One of my first big posts last year when I began to focus my blog on tennis was where I threw more suspicion at Serena Williams (“suspicion” in how she was still so dominant at 34 years-old – remember that Steffi won the calendar GS at 22 – and “more” meaning I am not the only one to talk about Serena in this way). Interesting that Serena thus far is having a below average 2016 by comparison to 2015, but then again we have 3/4 of the season still to play. Remember, too, that since that USO SF loss to Vinci, Serena has fallen off the tennis planet. She appears to be excited for Rome and Roland Garros, so we’ll see if she can find some form and not add even more suspicion to 2015.
We just got done with a few posts about drugs in tennis and other sports since both the men’s and women’s tours are dealing with the drug issue big-time.
I don’t really want to dive back in to that, but I just watched last week’s episode of 60 Minutes that had this brutal story about the recent and current Russian Track and Field doping scandal, shedding new darkness on the 2014 Winter Olympics in Sochi and other competitions. Terrible story but great journalism, typical of this great American institution.
I hope you have the patience to watch this story (it’s only about 13 minutes long); the point is that track and field (at least in Russia) is riddled with doping at the highest levels.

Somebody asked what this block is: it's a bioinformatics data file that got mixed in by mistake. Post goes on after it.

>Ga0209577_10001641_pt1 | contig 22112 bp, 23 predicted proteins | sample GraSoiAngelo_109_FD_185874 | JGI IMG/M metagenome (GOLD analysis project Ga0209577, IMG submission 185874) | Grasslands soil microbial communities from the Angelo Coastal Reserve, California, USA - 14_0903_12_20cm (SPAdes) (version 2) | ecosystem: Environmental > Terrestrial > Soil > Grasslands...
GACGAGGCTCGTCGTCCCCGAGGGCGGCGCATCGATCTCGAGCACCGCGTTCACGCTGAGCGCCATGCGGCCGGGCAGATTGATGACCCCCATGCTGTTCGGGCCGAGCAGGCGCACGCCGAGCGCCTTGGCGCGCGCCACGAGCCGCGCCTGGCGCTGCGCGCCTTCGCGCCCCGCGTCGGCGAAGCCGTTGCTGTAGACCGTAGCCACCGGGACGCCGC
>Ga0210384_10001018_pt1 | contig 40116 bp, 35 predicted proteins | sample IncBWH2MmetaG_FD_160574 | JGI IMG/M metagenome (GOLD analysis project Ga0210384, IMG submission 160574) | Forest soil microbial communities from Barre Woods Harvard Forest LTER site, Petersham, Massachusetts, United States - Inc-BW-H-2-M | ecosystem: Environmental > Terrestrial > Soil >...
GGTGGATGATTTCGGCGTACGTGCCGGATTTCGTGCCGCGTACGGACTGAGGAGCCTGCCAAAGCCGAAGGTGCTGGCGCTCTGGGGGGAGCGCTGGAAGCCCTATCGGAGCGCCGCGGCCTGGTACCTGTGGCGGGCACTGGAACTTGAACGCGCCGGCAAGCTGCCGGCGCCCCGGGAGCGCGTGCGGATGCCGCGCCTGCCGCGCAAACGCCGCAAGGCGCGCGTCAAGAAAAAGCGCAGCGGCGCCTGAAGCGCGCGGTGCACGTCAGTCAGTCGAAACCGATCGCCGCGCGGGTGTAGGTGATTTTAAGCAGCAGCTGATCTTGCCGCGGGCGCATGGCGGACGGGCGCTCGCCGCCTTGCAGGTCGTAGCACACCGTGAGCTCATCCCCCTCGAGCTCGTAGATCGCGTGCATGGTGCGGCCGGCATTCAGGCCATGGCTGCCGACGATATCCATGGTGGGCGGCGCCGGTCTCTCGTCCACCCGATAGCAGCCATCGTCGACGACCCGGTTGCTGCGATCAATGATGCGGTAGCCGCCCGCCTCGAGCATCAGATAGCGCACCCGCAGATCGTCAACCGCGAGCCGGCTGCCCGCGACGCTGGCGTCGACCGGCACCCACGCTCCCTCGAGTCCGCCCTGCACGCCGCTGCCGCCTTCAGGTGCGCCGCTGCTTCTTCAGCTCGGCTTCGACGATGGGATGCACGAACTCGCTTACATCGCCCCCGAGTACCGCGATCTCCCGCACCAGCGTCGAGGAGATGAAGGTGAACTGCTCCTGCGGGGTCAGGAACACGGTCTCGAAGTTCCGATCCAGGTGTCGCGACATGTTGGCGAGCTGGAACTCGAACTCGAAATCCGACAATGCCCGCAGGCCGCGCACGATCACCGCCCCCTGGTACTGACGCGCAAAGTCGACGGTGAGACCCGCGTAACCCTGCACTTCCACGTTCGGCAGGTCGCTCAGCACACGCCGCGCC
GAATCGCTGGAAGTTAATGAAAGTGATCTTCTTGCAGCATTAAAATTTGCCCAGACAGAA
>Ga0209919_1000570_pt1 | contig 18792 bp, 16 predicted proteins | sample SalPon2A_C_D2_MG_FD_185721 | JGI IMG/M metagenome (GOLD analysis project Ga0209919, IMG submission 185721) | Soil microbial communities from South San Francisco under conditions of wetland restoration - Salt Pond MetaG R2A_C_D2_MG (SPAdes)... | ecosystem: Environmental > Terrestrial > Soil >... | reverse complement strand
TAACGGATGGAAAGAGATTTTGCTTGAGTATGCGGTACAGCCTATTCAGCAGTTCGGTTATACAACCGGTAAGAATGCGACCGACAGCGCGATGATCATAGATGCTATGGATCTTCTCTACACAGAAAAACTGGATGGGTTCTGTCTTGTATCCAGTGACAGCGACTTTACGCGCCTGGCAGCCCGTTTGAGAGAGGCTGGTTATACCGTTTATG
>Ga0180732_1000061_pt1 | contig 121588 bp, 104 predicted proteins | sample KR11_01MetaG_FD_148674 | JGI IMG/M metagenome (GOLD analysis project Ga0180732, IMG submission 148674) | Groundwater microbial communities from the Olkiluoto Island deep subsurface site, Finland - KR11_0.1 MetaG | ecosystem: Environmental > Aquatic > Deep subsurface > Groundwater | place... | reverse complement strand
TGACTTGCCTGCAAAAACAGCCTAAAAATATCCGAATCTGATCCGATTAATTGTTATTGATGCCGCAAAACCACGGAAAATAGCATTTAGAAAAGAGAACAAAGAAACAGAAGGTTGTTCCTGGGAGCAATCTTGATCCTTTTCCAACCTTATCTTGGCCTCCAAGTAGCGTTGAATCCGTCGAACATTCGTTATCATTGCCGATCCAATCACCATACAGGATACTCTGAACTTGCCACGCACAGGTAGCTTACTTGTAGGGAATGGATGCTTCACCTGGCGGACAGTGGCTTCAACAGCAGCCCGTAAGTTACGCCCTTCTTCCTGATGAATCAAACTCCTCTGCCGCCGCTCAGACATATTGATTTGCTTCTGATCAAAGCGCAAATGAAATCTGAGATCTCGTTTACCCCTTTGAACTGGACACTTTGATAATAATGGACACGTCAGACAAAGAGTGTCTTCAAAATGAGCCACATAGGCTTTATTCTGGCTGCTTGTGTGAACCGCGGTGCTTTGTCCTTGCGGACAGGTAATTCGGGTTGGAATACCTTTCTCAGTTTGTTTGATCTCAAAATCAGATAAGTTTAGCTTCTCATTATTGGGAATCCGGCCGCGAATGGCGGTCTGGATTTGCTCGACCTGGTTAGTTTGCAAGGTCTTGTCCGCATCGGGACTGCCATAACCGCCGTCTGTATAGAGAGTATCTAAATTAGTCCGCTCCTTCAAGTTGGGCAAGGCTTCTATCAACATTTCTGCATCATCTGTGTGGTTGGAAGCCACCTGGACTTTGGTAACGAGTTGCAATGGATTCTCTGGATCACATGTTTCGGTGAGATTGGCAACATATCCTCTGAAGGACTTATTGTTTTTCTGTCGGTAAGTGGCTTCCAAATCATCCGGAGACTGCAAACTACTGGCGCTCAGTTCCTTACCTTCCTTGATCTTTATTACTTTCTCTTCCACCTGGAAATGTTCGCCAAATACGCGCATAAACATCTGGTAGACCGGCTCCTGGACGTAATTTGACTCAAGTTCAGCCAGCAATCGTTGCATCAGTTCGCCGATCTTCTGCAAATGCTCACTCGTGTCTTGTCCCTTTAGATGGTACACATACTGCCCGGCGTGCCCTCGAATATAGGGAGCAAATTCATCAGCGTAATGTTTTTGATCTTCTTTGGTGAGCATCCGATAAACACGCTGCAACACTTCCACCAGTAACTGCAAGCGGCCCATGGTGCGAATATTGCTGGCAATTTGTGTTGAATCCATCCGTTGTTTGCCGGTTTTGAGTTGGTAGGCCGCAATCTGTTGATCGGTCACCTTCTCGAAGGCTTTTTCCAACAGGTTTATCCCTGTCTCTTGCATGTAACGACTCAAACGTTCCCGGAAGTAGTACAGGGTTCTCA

Elsewhere, another Major League Baseball player (the son of former LA Dodger great Raul Mondesi) has been busted and suspended.
The bottomline is drugs are, more or less, EVERYWHERE.
The 60 Minutes clip includes an interview with Travis Tygart, chief executive officer of the U.S. Anti-Doping Agency. He is the guy to whom most have attributed the fall of Lance Armstrong. The story of the Russian T&F exposure involves a former Russian drug enforcement agency employee and a Russian athlete secretly taping other athletes, coaches and officials explain the details of that program. This is similar to how Lance was brought to justice. You have to have people break the silence.
In other words, drug testing seems to be pretty much futile, a failure for the most part, embarrassingly a step or three behind the drug culture, all of which is confirmed as we learn more about these big programs once their exposed. The control of information and results is handled by very powerful people. In the 60 Minute story, the athlete breaking her silence explains how when she became injured, she was no longer protected, and thus failed a test. She became expendable. Other Russian women have dominated recent T&F competitions, but have since been exposed and punished.
Seems pretty reasonable to assume that the only way big-time athletes can be brought to justice is for the people with intimate knowledge of these “programs” to step forward and break the silence.
Needless to say, naïveté and ignorance have luxury suites at many of these great athletic events, which we assume to be genuine, by the book competitions. And again and again these exposés make an ass out of you and me.